As an alternative to the above comments, one might consider the fact that prejudice and bigotry are by no means irreconcilable with intelligence and even literary greatness. (The number of great authors alone who have harbored anti-Semitic sentiments is, frankly, both impressive and depressing. Take a look at Ezra Pound’s biography sometime…) I have no opinion on the quality of Professor Bloom’s work, but would like to give kudos to Mr. Mead and Orson Scott Card for refusing to condone bigotry no matter how eloquent or prestigious its source. I have personally found anti-Mormon sentiment to be shockingly prevalent in a certain strain of liberal thought, not only among the students of my college but some professors as well; the fact that such religious prejudice is acceptable in circles that proudly claim to shun other forms of racism and bigotry is shameful, and should be loudly criticized by all right-thinking citizens.

  • Independent George

    Ok, having just read the comments here and on the original post, I have to admit I first thought Wig-Wag was a parody.

  • Jacksonian Libertarian

    “Ender’s Game” is brilliant, take it from someone who has been reading Science Fiction from childhood, 1,000’s of novels.

  • andrewdb

    While i agree with Prof. Mead’s position on this, Mr. Card is just not correct that the LDS Church is not active in politics. See its recent actions in California in connection with Proposition 8, the voter initiative which outlawed marriage equality – the Church ran the campaign out of Salt Lake City, coordinated doners, had statements read in every meeting house, and used church facilities and member lists to raise money. An estimated 45% of the out-or-state money came from Utah. This lead to investigations by the California Fair Political Practices Commission.

    This is no different than what the Roman Catholic Church does regarding abortion (and they were also active in the Prop. 8 campaign), but they don’t lie about it.

  • Enten Eller

    I admire Prof. Bloom too, but WigWag’s polemic is the most amusing piece of unintended self revelation I’ve read this week.

  • chris

    andrewdb, a voter initiative is not politics. Encouraging people to directly vote yea/nay on what is seen as a moral issue is not being active in politics. You can see it was not politics at play in CA by the fact that plenty of democrats voted one way and plenty of republicans voted another.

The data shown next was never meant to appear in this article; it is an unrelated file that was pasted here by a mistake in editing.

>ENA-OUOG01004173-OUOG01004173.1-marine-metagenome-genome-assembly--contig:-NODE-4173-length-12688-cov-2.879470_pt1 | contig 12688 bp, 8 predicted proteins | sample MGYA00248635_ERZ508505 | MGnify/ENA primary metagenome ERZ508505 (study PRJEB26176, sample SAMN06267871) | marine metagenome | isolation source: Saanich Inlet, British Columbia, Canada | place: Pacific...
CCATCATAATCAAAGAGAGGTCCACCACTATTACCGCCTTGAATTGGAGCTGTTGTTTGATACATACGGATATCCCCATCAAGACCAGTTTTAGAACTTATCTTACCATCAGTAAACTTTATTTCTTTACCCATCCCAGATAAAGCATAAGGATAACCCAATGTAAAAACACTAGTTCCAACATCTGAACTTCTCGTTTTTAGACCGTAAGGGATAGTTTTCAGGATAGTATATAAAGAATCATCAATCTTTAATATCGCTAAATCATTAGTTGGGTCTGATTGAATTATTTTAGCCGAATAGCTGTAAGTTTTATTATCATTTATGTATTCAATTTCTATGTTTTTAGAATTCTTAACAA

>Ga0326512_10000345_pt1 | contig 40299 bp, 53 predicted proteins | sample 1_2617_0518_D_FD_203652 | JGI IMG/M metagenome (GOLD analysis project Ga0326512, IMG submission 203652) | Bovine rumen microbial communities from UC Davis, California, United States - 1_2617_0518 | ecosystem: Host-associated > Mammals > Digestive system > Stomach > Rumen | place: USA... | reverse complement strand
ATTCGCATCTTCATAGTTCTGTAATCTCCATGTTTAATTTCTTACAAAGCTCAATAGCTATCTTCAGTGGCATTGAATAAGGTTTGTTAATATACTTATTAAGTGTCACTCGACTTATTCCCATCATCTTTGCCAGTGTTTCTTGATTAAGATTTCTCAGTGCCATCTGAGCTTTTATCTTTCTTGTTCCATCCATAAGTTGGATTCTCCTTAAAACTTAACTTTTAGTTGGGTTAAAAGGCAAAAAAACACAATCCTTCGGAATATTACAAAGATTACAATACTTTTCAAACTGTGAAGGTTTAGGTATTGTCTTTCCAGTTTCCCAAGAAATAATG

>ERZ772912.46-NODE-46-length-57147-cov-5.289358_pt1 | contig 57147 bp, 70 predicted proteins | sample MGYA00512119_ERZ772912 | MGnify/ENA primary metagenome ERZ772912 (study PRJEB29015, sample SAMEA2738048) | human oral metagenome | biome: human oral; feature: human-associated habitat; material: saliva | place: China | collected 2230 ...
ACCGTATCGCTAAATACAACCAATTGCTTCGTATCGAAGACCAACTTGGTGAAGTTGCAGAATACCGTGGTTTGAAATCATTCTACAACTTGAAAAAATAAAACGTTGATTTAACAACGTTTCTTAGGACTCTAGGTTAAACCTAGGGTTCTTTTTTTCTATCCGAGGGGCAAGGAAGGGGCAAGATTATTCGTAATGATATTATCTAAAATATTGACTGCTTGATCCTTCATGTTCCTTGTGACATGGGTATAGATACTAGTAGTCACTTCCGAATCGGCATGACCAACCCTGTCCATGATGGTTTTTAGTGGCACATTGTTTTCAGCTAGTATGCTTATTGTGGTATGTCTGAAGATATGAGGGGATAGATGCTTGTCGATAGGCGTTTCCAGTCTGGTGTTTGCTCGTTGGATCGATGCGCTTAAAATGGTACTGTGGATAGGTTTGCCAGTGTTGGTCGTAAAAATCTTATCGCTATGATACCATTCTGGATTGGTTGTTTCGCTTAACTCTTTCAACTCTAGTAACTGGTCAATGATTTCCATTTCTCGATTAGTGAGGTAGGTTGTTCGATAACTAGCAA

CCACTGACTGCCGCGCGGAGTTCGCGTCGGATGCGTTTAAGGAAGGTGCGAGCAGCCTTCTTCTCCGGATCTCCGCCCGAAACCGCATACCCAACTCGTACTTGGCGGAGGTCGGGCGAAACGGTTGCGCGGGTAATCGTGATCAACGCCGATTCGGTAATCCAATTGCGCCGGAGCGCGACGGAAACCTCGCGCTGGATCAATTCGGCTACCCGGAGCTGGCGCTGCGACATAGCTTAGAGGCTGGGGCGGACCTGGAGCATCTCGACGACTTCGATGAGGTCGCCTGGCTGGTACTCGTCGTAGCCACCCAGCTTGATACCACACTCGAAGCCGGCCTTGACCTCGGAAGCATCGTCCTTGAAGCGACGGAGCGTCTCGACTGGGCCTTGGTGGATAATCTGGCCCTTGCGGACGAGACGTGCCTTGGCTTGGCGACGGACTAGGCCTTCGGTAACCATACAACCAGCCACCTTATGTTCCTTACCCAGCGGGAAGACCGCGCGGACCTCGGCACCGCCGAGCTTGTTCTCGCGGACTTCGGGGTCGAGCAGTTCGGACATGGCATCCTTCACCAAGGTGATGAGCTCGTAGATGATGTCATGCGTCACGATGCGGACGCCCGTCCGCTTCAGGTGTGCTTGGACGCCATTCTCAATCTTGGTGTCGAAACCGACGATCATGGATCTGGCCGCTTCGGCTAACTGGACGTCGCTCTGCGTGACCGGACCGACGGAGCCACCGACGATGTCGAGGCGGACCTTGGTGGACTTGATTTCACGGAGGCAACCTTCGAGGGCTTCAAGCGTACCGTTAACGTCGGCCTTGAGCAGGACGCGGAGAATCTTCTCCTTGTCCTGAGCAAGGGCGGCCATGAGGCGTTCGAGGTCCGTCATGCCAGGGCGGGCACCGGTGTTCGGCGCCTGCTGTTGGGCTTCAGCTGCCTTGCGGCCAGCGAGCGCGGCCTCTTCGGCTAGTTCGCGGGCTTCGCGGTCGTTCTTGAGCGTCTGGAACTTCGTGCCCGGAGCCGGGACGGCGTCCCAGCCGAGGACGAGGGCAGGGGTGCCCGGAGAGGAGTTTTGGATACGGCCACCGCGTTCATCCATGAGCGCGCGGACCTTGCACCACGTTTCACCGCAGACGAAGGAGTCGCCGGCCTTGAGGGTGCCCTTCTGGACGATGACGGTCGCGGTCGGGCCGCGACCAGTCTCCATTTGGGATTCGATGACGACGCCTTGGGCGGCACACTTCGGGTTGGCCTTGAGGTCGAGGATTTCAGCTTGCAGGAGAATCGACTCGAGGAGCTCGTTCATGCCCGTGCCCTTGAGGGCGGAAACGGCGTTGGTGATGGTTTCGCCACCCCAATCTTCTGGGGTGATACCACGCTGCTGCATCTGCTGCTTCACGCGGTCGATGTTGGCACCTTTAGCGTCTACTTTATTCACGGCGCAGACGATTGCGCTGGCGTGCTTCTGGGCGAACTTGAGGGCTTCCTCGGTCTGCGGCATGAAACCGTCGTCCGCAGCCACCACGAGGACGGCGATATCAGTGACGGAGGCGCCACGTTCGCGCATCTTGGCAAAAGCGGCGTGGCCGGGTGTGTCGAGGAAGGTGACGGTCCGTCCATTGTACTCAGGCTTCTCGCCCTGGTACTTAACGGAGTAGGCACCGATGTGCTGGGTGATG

It would be politics, if a church was encouraging people to vote for specific candidates of a political party.

    The ballot initiative was expressly apolitical. Now, certainly some political parties used it to their advantage on both sides of the issue. But just because a church expresses support for a moral issue that politicians also support and oppose does not make it political.

  • Walter Sobchak

    Bloom wrote a novel some years back titled “Flight to Lucifer” supposedly a fantasy based on Gnostic mythology. I bought it because I like the genre, and I had read a rapturous review in Newsweek.

    It was so bad, that it was unreadable and indecipherable. Instead of throwing it away, I kept it so I could say that I owned the worst novel ever written.

  • Toni

    Ender rocks, and so does Bean.

  • Mike Iverson

    Chris, are you LDS? If not, I can forgive your ignorance of how fundamentalist religions work.

    As a lifelong member of the Church Of Jesus Christ Of Latter Day Saints, I can assure you that any “encouragement” from church leaders concerning the CA initiative would have been interpreted by church members as being a direct commandment from God. This was not simply “encouraging people to directly vote yea/nay”, this was an implicit command from church headquarters to rally support, money, and votes in support of Proposition 8.

    I love my church but am not blind to the fact that some church leaders have misused their positions to further their own political agendas.

    Card is misguided in thinking that his status as a writer of popular fiction validates his published apologetics of Church policy. His attempts to defend the church seem to hurt the reputation of the LDS faith far more than they help.

  • Lani

    Encouraging and promoting a moral society is NOT a policital agenda. ANY person, community, or orginazation has the right and OBLIGATION to speak up about their beleifs when drastic change of or nation is involved so that the nation follow the morals and desires of the community as a whole and not only the desires of the few who make their voices heard.